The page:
A new greenhouse in Spain can generate solar power with no harmful gases
A team of students and researchers from the Institute for Advanced Architecture of Catalonia (IAAC) has designed a prototype Solar Greenhouse in Barcelona, Spain, to generate its own energy and produce food without emitting greenhouse gasses.
The project was developed during a masters program at the IAAC. The students, led by architects Vicente Guallart and Daniel Ibáñez, built the two-story greenhouse in two months.
The structure, constructed in Barcelona's Serra de Collserola Natural Park, is intended to prove how humanity’s most basic needs could be provided in a more ecological way, in accordance with the EU's net-zero by 2050 goal.
The aim is that the system can be replicated and used in both rural and urban areas, explains Architect Magazine.
The 130-square-foot two-story Solar Greenhouse is constructed from "Aleppo Pine that was milled, dried, processed, and pressed into laminated wooden elements on-site at Valldaura," explains the team.
The heliomorphic "diamond" shaped glass roof of the greenhouse allows the plants to directly absorb sunlight and its semi-transparent solar panels generate the energy to power the entire structure. And LED and UV lights help grow vegetables such as lettuce, tomatoes, and eggplant at night.
Plants in the greenhouse germinate on the first floor and they are grown upstairs. The structure’s roof is decked out with solar panels in a checkered pattern, while its windows at the front and back can be opened for natural ventilation. A fully functional irrigation system consisting of storage tanks, nutrient inflows, and tubing is used to feed the plants directly with nutrients to help speed up the growth, as well.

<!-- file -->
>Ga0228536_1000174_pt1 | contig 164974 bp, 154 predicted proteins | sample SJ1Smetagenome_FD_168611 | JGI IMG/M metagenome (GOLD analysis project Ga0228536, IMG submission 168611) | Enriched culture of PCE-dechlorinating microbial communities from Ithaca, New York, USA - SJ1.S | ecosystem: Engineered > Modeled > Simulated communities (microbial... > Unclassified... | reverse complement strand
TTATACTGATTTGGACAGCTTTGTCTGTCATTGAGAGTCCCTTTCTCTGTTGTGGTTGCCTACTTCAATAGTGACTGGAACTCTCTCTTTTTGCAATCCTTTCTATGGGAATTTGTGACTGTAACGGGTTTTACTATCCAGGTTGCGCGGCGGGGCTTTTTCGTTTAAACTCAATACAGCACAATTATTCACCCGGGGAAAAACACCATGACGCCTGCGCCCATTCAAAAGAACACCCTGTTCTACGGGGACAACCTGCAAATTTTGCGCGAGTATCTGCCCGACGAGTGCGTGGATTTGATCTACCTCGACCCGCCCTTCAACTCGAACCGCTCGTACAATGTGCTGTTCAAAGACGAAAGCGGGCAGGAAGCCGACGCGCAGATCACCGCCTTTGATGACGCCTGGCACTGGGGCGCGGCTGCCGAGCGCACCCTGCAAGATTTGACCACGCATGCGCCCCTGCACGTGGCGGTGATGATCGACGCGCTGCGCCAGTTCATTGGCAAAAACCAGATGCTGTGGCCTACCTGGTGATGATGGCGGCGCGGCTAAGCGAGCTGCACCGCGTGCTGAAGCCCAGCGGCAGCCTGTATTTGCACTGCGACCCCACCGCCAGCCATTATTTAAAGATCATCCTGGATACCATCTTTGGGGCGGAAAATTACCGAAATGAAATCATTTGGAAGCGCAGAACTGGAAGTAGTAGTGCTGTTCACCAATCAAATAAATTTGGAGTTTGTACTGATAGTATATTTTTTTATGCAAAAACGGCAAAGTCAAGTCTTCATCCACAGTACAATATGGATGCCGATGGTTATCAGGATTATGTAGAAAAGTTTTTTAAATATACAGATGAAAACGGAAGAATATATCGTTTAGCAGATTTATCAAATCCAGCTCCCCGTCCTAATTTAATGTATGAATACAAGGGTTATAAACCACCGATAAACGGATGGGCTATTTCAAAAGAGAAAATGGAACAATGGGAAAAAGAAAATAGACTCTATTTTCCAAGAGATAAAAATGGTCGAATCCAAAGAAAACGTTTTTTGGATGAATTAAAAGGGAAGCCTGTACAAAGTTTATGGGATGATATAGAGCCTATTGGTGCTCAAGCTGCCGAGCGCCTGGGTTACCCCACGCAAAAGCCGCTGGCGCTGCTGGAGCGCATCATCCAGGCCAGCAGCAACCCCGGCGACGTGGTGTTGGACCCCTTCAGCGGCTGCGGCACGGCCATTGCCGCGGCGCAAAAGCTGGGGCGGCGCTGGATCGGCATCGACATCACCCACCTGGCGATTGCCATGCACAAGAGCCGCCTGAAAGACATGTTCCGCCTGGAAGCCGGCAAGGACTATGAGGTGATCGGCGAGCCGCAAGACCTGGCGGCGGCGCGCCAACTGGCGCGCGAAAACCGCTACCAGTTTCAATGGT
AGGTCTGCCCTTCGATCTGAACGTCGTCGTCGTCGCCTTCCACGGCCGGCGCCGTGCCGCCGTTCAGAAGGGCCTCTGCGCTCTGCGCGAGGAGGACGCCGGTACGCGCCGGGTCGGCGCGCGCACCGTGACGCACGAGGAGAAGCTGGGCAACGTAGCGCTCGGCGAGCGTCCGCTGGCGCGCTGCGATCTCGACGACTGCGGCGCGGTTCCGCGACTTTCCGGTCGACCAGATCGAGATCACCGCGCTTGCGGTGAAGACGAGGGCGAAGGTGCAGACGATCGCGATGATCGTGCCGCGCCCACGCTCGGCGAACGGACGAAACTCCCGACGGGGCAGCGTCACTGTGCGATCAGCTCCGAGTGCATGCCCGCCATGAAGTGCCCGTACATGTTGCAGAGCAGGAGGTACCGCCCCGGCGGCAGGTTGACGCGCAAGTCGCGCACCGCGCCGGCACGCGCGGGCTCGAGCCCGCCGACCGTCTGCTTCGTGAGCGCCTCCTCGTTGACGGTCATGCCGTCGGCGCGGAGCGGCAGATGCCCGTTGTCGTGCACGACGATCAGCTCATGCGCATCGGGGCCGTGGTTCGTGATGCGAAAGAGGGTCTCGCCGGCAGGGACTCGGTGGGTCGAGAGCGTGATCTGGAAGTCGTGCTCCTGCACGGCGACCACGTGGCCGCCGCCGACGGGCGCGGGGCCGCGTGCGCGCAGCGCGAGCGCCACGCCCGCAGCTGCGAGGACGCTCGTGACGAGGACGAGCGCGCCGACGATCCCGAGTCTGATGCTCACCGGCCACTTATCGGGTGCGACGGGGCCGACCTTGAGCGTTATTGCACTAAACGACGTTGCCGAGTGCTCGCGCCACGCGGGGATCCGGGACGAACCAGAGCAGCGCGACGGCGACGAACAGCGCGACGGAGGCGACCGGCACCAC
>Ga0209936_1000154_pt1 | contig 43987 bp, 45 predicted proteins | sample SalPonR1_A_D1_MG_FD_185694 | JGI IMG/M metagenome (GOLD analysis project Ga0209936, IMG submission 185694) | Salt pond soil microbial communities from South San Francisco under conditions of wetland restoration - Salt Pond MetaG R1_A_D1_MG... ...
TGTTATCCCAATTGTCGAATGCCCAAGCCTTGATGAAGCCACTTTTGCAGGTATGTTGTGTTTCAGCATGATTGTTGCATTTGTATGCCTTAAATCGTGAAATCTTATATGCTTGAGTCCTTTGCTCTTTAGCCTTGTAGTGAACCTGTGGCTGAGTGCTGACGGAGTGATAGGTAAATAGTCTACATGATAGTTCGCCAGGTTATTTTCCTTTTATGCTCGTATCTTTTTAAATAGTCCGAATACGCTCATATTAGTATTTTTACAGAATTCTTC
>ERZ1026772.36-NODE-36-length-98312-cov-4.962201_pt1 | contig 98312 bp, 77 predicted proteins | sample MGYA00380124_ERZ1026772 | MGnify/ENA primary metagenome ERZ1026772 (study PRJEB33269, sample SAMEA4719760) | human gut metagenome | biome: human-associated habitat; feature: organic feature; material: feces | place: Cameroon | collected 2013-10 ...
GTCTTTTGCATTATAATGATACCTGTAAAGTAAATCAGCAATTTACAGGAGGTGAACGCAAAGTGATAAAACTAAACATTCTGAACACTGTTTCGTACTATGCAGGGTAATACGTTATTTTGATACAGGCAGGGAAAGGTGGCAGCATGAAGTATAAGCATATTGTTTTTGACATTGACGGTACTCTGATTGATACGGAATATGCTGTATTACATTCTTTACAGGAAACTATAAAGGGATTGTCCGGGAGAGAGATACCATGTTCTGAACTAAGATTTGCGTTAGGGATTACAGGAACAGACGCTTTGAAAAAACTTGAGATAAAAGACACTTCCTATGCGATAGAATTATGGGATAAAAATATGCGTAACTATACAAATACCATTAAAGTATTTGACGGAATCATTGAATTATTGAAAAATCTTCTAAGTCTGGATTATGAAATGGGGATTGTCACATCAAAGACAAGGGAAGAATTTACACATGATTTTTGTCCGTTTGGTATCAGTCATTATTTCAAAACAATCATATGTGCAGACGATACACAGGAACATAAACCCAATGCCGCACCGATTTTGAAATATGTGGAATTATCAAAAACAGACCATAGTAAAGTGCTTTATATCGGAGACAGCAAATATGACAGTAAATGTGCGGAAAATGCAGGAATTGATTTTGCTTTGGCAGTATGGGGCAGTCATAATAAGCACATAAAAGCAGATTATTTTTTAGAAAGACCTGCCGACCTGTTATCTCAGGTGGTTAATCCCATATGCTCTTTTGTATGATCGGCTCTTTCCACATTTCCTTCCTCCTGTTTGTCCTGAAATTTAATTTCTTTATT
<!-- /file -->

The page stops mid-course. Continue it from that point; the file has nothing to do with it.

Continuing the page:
Both the LED panels used and the irrigation system in the greenhouse are powered by solar panels. The greenhouse only uses about 50 percent of the energy it produces.
The real deal will be 10 times larger
The actual Solar Greenhouse will be 1,600-square-feet and 29-feet high — over 10 times bigger than the prototype — as Guallart’s ultimate goal is to build communities that are able to grow their own food and produce their own energy.
Then again, we don’t really need that much space as solar greenhouses can also be added on top of existing buildings, too. "If we decide we want to produce food and energy in our cities, we can do it, the only thing we need to do is adapt our buildings or make our buildings focused on that," Guallart says.
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